INFESTATION POLICY

    Date     Page(s)                       Comments                          Approved by
  June 2010              Updated in line with the Trust’s Policy     Caroline Becher,
                         Writing & Ratification Policy.              Chief Nurse

Compiled by:                           The Infection Control Team
In consultation with:                  Control of Infection Committee
Ratified by:                           Clinical Governance Committee
Date ratified:                         November 2007
1 Review:                              June 2010
Reviewed by:                           Linda Fairhead
Review date:                           June 2012
Target audience:                       All Trust staff
Impact Assessment carried              Linda Fairhead, Consultant Nurse,
out by:                                Infection Prevention & Control
Comments on this document to:          Linda Fairhead, Consultant Nurse,
                                       Infection Prevention & Control

       Vol7                      First Ratified          Reviewed
                                                                          Issue 1       Page 1 of 4
Control of Infection                Nov. 07              June 2010
                              ASHFORD AND ST PETER’S HOSPITALS NHS TRUST

                                           INFESTATION POLICY

1.          INTRODUCTION

           Most infestations can be easily eradicated and the risk of staff or other patients
           acquiring the parasite is slight. An understanding of how they are transmitted is
           essential if the treatment is to be carried out effectively and the affected individual
           approached sensitively. It is also important to consider education and treatment of
           other members of the family.

2.         PURPOSE

           Staff follow the guidance when dealing with infestations.

3.         FLEAS

           Hot bathing will remove fleas.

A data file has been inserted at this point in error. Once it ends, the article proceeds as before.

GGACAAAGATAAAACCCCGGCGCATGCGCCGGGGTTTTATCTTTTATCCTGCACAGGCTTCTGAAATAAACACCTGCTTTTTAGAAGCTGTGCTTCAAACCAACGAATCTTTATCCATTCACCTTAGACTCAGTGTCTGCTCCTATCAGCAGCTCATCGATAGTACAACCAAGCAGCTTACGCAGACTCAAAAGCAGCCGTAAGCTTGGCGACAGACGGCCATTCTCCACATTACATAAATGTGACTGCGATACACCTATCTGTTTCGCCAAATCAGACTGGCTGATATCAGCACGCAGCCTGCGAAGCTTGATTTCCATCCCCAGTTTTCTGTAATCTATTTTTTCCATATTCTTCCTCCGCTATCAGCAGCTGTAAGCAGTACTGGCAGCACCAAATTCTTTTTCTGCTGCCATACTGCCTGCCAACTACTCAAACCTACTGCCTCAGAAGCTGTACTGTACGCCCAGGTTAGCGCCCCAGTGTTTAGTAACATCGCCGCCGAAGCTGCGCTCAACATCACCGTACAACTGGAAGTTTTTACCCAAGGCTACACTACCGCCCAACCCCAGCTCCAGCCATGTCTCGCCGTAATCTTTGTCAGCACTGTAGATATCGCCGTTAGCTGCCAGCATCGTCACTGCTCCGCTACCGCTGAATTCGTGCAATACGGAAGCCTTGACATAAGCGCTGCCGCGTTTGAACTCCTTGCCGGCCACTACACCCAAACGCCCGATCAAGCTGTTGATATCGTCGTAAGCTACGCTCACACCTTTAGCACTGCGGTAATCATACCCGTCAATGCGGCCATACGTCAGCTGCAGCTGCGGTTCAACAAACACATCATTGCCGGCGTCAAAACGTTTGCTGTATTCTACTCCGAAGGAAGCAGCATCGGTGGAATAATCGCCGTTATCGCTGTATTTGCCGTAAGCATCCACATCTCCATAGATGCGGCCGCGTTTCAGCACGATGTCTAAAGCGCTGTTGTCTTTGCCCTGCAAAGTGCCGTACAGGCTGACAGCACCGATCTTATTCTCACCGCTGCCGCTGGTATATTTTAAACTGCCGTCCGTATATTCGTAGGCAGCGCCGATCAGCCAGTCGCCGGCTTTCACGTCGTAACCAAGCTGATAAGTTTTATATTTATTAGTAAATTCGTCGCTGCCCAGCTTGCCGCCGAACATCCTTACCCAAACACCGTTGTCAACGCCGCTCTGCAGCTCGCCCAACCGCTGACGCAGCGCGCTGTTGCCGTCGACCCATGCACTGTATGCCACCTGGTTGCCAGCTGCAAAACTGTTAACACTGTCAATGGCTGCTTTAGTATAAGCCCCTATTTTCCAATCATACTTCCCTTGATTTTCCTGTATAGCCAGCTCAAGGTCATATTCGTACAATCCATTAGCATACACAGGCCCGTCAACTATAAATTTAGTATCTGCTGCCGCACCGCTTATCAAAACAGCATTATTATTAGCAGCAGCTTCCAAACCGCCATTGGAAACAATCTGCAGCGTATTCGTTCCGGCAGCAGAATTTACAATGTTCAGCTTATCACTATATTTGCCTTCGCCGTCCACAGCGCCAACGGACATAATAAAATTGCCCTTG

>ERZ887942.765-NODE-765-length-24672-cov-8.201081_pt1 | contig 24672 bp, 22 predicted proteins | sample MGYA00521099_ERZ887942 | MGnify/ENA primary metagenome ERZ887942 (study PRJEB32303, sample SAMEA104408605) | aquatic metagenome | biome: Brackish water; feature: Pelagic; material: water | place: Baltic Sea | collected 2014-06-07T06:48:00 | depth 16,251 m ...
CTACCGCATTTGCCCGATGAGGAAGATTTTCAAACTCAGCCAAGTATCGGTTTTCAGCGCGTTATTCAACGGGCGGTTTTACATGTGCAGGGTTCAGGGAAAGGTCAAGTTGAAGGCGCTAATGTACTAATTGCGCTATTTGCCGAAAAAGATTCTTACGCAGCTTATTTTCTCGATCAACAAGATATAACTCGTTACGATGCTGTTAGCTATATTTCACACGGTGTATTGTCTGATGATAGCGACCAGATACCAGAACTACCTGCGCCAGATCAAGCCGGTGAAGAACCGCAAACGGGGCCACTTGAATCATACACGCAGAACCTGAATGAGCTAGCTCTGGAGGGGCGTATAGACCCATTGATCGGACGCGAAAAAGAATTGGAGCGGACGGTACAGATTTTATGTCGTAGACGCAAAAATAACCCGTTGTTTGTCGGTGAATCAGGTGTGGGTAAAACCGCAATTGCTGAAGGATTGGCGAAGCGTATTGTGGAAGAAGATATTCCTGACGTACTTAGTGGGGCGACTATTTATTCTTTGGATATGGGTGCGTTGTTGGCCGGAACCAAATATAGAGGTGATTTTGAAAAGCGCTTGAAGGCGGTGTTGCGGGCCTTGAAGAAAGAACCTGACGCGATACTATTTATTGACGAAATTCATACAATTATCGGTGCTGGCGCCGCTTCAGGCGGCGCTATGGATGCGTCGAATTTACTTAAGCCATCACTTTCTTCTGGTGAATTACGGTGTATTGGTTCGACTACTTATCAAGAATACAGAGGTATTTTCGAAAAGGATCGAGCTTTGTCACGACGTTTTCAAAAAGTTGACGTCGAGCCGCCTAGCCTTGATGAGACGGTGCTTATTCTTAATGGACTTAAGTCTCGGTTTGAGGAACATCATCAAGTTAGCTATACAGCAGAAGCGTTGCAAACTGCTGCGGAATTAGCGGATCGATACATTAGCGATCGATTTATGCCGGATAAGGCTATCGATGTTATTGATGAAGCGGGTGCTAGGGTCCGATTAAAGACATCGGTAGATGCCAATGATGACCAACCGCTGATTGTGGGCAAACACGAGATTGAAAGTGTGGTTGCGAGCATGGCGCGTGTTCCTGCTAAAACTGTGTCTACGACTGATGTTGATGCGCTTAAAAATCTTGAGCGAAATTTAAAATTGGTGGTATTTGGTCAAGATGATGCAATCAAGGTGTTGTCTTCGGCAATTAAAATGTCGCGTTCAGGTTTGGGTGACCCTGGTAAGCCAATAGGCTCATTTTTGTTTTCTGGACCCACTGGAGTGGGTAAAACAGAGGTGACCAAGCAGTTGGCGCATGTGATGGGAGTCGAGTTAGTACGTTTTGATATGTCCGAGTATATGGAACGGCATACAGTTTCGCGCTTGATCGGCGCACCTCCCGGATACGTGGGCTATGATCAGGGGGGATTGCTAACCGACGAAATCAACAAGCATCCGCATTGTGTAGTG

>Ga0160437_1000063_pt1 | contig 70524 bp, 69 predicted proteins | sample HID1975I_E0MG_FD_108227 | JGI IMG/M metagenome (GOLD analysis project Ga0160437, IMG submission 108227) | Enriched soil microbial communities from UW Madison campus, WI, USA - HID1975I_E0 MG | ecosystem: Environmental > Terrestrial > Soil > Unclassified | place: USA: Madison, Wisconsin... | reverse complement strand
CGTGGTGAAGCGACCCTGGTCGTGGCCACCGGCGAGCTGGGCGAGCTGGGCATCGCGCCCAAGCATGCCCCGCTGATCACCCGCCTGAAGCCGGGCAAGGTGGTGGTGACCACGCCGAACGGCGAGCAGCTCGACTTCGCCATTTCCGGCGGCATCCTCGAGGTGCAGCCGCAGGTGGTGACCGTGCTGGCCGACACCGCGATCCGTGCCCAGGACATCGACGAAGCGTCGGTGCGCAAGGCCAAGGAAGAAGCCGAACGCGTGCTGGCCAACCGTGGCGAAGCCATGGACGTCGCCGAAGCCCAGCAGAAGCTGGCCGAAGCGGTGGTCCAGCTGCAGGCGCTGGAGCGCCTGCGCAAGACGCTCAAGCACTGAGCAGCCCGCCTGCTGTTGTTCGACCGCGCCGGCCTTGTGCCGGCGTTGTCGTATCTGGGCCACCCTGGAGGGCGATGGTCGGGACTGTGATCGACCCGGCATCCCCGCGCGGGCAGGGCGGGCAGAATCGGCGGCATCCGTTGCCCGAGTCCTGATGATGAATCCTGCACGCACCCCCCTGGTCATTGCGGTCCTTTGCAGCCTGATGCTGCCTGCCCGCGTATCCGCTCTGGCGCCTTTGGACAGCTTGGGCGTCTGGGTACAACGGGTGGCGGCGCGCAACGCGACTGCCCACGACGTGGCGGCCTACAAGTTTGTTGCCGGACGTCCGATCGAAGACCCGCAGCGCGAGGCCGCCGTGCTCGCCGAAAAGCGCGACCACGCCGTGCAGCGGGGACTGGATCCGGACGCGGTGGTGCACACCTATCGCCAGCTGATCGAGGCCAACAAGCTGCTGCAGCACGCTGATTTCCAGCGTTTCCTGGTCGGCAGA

4.         LICE

           Lice can only be caught by close contact, they cannot jump or fly but need to be close
           enough to walk onto another contact. They feed from the host, usually taking blood 5
           times a day. An allergic reaction develops to the bites causing them to itch. This
           reaction can take up to three months to develop.

           There are 500 different species of lice but only THREE of these use humans as their
           host and each lives on a specific part of the body.

4.1        Body lice (Pediculus humanus humanus)

           •      These adhere to underclothes and occasionally to the body.
           •      Bathing and washing of clothing at 60°, dry cleaning or tumble drying will remove
           •      No treatment of the skin or isolation precautions are necessary.

4.2        Head lice (Pediculus humanus capitis)

           •      This species lives on the head and eyebrow hair. Transmission occurs when two
                  heads are in close contact.
           •      The scalp and hair may be treated with Malathion, Permethrin or Phenothrin.
           •      The choice will depend on current recommendations from Pharmacy as resistance
                  to present therapy is becoming a problem. The combination of physical combing
                  on wet conditioned hair and chemical treatment is recommended.
           •      Follow instructions appropriate for each preparation.

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 Control of Infection                        Nov. 07       June 2010
           •      Repeat treatment after one week with another chemical agent if live lice are still
           •      Family members and intimate contacts may require treatment.
           •      All of these treatments should be followed by wet combing with a lice comb and on
                  conditioned hair.
           •      Daily combing with this method may be used as an alternative non-chemical
                  method and regular wet combing thereafter.

4.3        Crab lice (Phthirus pubis)

           •      Treat hairy parts of the body with Malathion or Carbaryl as for head lice.